Family Medical Leave Act
The federal Family and Medical Leave Act (FMLA) gives some employees the
right to take time off from work to care for a sick family member, a new
child, or attend to their own medical needs. The FMLA covers only large
employers, those with at least 50 employees. In order to qualify for FMLA
leave, you must have worked for your employer for a total of at least
twelve months and you must have worked at least 1250 hours in the preceding
twelve calendar months.
If you meet these criteria, you may take up to twelve weeks of FMLA leave
for your own serious health condition, to care for a family member with
a serious health condition, or for the arrival a newborn or an adopted
child. The FMLA leave may be unpaid. FMLA leave can sometimes be taken
on an intermittent basis, even for a few hours at a time. There are comprehensive
FMLA regulations and requirements that both employers and employees must follow.
If the employer provides health insurance benefits, the FMLA requires the
employer to maintain those benefits intact while the employee is on FMLA.
It is illegal for an employer to deny an employee FMLA leave if he or
she qualifies for it. It is also illegal for an employer to punish an
employee or retaliate against him or her for taking FMLA leave. In most
cases, the employer must restore an employee who is returning from FMLA
leave to the same or an equivalent position.
In addition to the FMLA, which is a federal law, Washington has a variety
of state leave laws designed to enable employees to strike a balance between
their employment and family responsibilities. The Washington Family Leave
Act, which also only applies to large employers with at least 50 employees,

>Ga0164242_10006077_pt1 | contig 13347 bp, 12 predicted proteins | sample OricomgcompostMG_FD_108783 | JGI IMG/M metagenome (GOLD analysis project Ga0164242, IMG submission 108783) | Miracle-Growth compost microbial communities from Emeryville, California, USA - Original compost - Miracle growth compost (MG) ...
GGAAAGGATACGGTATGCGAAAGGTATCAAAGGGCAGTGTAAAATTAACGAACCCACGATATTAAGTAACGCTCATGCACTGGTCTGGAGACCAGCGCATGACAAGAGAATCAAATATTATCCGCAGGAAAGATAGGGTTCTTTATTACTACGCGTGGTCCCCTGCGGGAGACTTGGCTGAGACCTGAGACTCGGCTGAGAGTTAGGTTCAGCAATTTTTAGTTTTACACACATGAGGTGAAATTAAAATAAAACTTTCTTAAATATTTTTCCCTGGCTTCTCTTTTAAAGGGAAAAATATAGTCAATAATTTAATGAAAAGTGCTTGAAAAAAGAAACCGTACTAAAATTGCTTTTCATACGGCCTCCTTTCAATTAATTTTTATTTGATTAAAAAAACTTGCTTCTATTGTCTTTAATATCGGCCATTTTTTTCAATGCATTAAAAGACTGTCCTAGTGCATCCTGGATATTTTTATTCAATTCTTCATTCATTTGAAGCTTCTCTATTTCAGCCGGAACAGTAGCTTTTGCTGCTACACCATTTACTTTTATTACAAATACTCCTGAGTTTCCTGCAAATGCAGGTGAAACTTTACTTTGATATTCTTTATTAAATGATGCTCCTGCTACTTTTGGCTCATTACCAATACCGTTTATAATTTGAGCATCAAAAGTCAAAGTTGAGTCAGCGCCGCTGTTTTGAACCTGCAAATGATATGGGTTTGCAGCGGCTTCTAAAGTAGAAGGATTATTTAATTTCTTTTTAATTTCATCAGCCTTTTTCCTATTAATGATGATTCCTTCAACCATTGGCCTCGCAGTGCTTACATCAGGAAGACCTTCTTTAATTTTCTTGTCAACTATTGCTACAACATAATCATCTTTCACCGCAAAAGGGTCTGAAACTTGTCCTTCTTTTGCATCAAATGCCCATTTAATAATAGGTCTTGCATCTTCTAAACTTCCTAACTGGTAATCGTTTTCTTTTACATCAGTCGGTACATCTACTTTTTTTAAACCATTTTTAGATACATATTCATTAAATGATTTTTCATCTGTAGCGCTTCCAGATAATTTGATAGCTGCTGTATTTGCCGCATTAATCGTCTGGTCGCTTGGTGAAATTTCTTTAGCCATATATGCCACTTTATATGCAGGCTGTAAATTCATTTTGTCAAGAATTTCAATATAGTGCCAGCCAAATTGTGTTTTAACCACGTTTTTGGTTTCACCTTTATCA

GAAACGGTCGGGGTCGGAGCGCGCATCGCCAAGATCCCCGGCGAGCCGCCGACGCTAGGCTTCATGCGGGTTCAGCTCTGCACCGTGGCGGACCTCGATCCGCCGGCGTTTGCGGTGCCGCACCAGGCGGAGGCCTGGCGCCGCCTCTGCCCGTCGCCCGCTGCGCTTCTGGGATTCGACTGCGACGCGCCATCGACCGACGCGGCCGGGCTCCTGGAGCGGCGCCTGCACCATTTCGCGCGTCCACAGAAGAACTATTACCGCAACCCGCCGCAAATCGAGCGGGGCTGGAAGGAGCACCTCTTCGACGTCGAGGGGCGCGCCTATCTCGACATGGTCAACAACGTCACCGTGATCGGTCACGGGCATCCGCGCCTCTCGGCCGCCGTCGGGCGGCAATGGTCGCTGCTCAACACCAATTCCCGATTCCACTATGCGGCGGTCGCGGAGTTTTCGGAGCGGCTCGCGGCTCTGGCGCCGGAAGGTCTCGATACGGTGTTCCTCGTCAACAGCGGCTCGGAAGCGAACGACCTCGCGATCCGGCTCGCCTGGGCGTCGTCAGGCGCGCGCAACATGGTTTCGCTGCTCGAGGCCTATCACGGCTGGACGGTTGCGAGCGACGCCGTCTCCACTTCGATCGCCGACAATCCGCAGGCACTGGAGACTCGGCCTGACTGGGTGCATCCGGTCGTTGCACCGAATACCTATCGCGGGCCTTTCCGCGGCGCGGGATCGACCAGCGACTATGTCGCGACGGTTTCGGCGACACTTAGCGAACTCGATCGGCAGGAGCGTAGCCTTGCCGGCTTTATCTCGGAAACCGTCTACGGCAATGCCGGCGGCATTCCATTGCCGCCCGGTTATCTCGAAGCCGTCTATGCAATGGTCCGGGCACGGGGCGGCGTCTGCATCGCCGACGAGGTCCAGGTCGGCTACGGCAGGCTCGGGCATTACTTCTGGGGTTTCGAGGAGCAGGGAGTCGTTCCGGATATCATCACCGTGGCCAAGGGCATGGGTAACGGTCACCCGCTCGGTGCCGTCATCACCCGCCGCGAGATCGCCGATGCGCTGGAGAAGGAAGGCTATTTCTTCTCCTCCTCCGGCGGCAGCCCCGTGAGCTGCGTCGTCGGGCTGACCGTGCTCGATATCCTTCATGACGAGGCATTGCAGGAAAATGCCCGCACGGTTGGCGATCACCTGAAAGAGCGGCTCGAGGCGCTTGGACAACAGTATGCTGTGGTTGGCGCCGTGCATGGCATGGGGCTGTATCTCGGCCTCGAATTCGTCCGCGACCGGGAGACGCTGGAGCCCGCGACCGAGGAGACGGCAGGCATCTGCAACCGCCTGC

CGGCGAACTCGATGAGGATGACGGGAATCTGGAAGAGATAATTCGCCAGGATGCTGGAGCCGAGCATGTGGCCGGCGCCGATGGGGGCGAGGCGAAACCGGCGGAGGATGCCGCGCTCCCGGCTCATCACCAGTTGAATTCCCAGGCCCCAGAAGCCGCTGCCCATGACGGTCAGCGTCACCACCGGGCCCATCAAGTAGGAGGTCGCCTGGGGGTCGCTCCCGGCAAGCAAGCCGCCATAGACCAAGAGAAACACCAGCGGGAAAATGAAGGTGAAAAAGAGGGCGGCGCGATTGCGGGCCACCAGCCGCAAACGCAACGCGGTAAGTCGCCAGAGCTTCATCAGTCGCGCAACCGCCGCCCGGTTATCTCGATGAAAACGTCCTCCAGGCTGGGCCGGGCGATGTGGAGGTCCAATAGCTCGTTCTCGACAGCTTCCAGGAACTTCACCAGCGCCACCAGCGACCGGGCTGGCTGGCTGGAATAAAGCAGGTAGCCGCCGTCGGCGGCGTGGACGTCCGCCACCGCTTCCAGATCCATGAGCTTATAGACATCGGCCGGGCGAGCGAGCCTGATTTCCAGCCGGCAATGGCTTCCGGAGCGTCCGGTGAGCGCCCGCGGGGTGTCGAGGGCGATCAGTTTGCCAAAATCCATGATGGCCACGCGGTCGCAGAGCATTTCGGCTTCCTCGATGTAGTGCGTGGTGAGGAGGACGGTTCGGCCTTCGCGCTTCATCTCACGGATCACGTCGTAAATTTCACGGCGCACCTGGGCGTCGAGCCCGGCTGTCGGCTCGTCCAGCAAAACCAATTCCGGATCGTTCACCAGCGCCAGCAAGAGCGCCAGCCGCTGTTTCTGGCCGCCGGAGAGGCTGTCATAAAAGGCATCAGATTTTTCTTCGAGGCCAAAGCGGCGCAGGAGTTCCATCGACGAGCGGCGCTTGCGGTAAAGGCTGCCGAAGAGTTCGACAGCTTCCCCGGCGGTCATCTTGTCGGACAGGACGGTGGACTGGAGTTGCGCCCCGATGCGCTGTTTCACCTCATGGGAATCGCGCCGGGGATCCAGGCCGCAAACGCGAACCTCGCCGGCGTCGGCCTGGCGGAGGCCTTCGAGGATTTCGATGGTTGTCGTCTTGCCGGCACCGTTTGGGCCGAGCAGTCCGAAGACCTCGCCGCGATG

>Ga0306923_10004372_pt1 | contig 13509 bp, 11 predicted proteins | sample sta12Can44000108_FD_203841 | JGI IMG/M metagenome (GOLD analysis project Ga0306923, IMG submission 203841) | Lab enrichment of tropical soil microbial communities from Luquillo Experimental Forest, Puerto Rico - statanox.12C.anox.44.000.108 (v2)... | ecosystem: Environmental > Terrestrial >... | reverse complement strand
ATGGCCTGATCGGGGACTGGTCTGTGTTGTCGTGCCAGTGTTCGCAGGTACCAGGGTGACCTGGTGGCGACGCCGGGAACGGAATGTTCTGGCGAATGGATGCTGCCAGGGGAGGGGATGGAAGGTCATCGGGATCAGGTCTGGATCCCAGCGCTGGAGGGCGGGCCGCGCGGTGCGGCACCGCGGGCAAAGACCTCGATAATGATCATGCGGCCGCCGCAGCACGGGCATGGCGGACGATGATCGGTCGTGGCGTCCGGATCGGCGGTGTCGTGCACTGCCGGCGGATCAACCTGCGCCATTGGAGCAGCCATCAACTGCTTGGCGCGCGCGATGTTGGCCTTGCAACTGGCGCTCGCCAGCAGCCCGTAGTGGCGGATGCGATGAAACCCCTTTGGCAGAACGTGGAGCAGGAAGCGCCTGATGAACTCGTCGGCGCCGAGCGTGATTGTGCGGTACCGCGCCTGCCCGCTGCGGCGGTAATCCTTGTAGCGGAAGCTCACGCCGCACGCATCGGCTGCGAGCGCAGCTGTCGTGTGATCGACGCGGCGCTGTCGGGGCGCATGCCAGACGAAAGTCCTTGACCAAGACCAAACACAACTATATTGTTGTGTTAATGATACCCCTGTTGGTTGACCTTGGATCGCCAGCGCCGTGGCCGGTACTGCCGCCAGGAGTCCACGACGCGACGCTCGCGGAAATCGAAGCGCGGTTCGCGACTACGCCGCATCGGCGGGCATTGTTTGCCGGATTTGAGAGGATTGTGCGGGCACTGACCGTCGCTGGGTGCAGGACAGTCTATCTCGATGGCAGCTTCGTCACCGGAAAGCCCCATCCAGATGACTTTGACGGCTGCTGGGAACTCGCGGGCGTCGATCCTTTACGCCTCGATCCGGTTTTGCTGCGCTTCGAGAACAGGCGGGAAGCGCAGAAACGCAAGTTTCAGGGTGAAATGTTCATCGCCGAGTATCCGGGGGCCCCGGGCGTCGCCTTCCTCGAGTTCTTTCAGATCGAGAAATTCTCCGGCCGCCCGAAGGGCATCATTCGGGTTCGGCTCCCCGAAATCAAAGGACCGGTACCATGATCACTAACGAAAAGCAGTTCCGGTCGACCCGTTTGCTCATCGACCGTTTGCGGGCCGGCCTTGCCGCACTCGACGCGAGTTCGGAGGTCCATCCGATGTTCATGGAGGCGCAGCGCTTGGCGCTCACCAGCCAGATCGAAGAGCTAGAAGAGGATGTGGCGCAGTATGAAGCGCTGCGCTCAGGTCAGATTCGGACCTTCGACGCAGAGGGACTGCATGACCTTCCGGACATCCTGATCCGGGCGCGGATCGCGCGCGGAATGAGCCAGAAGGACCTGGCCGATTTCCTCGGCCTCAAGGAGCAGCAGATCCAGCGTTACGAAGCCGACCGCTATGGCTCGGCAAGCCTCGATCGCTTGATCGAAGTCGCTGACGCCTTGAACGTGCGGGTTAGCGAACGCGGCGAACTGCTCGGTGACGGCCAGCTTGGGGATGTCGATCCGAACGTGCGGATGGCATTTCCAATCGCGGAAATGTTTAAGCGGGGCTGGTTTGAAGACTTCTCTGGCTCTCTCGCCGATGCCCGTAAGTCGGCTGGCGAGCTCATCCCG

gives women the right to take unpaid leave following childbirth. Pregnant
women who have a normal childbirth with no disability related to the birth
can take up to eighteen weeks of unpaid leave. Women who have a pregnancy-related
disability are permitted to take twelve weeks of unpaid parental leave,
plus up to twelve weeks of disability leave with a doctor's certification,
for a total of twenty-four weeks of unpaid leave.
The Washington Domestic Violence Leave Act allows victims of domestic violence
or family members assisting a victim to take "a reasonable amount"
of leave, or to work a reduced schedule to take steps to address domestic
violence. This law applies to all employers in Washington, both public
and private, regardless of size.
Under the Washington Family Care Act, employers who provide paid leave
for their employees' own illnesses must allow their employees to use
their paid sick leave to care for family members. Finally, employers in
the City of Seattle with at least 5 employees are now required to provide
paid sick time to their employees who work within the City limits.
Leave laws are complicated. We have helped countless employees successfully
navigate the maze of Washington leave laws. Our firm has represented in
court numerous employees who have had their FMLA rights denied. In one
case, for example, we obtained a $220,000 judgment for a county prosecutor
who was wrongfully terminated for taking family medical leave. If you
have been wrongfully denied leave, contact an attorney at Frank Freed
Subit & Thomas to discuss your legal rights and possible remedies.